Director Robin Campillo didn’t have to do any research for his new film, the Cannes competition entry 120 Beats Per Minute, which focuses on the impassioned AIDS activists within the Paris chapter of the AIDS Coalition to Unleash Power (ACT UP) in the early 1990s.
“I actually lived through this time,” he said Saturday at the official press conference for the film, following its first press screening. “I was an ACT UP militant in the ‘90s,” he said, and he witnessed the ravages of AIDS first-hand, recalling, “I’ve dressed up a boyfriend on his death,” a memory that inspires a particularly poignant scene in his film.
120 Beats Per Minute is constructed around a series of ACT UP meetings, in which the activists debate various actions designed to challenge public complacency and force both the government and the drug companies to take action, and then follows ACT UP members as they carry out their theatrical protests.
Gradually, it also zeroes in on two of the participants: Sean (Nahuel Perez Biscayart), an HIV-positive young man spurred to action by his plunging T-cell count; and Nathan (Arnaud Valois), an HIV-negative guy, new to the movement, who becomes Sean’s boyfriend.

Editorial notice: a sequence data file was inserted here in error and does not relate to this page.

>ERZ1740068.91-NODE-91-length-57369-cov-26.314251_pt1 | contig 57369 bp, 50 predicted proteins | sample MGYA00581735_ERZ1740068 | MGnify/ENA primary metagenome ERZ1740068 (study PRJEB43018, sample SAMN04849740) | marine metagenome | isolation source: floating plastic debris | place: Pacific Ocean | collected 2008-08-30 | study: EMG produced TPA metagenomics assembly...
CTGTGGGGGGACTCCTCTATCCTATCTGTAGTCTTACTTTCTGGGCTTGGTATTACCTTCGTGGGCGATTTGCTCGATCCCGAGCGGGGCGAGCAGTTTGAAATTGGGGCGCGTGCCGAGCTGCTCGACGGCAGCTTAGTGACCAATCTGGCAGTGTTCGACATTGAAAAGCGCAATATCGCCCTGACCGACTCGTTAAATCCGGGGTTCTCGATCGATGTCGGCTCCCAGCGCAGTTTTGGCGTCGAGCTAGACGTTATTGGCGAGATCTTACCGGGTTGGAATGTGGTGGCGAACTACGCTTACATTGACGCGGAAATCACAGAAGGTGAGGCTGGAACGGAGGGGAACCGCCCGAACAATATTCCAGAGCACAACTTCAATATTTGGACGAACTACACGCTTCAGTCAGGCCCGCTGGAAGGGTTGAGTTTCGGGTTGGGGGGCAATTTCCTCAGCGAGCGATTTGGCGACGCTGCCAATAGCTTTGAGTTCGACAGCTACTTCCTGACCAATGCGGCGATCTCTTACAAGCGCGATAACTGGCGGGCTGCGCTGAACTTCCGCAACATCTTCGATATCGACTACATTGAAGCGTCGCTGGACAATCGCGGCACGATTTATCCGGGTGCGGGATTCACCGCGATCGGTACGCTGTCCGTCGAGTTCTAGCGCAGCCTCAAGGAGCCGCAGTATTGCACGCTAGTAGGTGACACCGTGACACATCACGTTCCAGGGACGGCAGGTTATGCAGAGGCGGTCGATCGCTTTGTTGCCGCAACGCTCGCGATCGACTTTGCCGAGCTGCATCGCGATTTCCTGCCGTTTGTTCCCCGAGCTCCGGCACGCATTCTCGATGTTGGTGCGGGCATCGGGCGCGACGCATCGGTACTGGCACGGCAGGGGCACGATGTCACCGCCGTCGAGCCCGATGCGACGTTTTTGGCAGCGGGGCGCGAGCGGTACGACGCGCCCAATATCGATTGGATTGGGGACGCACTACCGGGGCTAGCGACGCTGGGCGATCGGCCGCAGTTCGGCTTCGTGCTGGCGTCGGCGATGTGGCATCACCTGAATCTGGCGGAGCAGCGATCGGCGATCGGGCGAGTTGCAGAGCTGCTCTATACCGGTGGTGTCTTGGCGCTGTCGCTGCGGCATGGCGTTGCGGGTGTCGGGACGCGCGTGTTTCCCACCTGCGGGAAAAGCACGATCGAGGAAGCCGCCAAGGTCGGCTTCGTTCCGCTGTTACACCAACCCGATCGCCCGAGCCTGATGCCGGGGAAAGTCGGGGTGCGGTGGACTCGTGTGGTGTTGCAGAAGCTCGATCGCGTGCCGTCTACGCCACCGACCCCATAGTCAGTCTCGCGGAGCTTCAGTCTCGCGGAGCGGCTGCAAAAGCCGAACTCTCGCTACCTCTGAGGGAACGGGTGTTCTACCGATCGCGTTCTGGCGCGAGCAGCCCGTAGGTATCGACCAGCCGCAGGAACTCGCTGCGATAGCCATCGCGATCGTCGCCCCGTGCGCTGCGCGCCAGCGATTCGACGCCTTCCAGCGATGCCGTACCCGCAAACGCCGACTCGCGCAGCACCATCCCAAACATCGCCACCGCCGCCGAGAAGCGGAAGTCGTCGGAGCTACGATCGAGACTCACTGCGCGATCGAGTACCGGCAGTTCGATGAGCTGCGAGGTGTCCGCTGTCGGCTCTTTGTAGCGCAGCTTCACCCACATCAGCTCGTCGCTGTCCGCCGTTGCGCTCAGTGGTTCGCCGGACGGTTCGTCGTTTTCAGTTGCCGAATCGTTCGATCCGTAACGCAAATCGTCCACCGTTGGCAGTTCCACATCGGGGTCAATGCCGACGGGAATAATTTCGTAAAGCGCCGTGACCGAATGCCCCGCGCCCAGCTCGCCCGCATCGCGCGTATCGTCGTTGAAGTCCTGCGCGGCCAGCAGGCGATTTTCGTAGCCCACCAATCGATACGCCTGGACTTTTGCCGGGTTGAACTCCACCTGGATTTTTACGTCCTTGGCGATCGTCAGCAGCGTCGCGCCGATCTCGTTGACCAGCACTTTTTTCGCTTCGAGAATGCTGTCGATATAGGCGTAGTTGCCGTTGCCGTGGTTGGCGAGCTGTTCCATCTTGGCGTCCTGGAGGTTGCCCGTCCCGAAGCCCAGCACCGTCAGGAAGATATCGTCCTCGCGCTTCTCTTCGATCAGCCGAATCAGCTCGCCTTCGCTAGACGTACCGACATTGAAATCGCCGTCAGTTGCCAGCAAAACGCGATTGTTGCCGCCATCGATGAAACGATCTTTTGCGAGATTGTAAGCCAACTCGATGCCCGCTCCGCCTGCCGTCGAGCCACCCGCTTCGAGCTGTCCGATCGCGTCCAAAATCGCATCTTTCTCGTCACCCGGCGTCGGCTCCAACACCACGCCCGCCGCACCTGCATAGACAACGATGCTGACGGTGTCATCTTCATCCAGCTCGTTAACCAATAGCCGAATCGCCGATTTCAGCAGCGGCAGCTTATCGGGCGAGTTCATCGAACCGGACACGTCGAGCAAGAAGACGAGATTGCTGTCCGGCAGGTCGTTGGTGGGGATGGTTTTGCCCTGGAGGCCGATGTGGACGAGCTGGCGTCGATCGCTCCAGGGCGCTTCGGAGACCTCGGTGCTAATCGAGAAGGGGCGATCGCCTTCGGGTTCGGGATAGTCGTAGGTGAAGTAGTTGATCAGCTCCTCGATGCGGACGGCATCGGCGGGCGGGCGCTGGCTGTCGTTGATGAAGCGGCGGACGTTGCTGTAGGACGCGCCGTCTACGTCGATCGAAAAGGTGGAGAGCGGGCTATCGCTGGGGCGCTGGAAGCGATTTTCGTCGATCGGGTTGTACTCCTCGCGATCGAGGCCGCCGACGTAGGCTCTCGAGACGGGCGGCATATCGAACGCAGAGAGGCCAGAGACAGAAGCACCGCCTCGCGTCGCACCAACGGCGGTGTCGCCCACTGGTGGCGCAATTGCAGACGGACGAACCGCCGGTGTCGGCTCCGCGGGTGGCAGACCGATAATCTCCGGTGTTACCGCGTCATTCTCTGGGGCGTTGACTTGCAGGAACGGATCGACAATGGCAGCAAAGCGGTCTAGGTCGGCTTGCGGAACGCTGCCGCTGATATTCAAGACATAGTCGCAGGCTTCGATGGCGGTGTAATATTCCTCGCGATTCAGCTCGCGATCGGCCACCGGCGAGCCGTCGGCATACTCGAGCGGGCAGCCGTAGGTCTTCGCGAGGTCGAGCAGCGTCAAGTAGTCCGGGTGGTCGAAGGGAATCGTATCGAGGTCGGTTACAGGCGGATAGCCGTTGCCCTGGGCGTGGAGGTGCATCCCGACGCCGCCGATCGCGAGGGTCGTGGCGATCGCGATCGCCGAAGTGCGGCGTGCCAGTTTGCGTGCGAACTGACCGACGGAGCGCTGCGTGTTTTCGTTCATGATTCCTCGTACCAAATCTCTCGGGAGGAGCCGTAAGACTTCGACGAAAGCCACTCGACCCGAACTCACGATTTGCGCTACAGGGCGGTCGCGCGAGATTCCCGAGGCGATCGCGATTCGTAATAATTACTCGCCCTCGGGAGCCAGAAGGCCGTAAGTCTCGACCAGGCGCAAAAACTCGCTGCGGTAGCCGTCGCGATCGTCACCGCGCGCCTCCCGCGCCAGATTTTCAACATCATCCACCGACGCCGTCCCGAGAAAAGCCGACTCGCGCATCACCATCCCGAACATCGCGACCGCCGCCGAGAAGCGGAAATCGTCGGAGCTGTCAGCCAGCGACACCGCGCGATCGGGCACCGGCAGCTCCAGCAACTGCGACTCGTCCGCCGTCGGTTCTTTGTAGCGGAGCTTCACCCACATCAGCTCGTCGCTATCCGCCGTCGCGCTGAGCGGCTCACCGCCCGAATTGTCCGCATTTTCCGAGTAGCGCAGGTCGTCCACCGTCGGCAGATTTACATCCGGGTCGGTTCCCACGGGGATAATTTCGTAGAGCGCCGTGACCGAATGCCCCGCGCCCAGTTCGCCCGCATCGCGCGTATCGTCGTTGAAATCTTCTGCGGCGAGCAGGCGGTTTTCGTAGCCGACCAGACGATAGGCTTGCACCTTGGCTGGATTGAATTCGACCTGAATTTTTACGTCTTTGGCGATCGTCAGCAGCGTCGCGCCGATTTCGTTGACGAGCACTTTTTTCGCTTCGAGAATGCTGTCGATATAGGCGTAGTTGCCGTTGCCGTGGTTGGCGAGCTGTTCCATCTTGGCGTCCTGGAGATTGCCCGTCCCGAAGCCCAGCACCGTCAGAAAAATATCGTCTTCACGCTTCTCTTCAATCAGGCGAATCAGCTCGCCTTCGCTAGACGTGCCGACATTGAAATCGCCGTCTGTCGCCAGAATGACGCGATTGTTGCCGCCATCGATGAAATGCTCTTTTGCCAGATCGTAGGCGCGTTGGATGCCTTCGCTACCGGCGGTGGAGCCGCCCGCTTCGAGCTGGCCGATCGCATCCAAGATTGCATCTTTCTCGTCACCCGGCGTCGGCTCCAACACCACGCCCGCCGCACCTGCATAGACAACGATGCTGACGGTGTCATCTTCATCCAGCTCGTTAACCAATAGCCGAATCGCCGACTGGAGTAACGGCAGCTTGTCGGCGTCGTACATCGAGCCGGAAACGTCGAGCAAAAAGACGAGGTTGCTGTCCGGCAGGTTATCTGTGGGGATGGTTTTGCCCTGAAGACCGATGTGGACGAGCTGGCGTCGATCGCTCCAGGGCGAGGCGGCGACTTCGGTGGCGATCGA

The film itself could be considered a French companion piece to Larry Kramer’s The Normal Heart, which documents the early days of the AIDS epidemic, and David France’s How to Survive a Plague, which recounts the creation of ACT UP in New York City in the 1980s.
Still, for all his familiarity with both the issue and the era, Campillo admitted, “I was a bit afraid of tackling this,” but he eventually decided, “I just thought it was high time to deal with the topic,” and so he sat down to write the screenplay along with Philippe Mangeot.
Although the project was a period film requiring a large cast, producers Hugues Charbonneau and Marie-Ange Luciani said raising the financing was easier than it was for Campillo’s last film, 2013’s Eastern Boys. It took them three years to raise the $2 million needed to shoot Boys, but just a few months to assemble backing for 120 Beats, which cost just under $5 million.
While the movie looks back at an example of activism that had genuine results, leading to pharmaceutical companies speeding up trials, Campillo doesn’t think the movie necessarily offers a road map for present-day activists. “To me, it’s not a film that’s designed to give people advice,” he said.
“I don’t know how one would mobilize people today,” added Campillo, theorizing that what really motivates activism is not just a cause but a sense of struggle — AIDS activists were literally fighting for their lives.
“It is very difficult to create political movements,” he said. “As we see in France at the present.”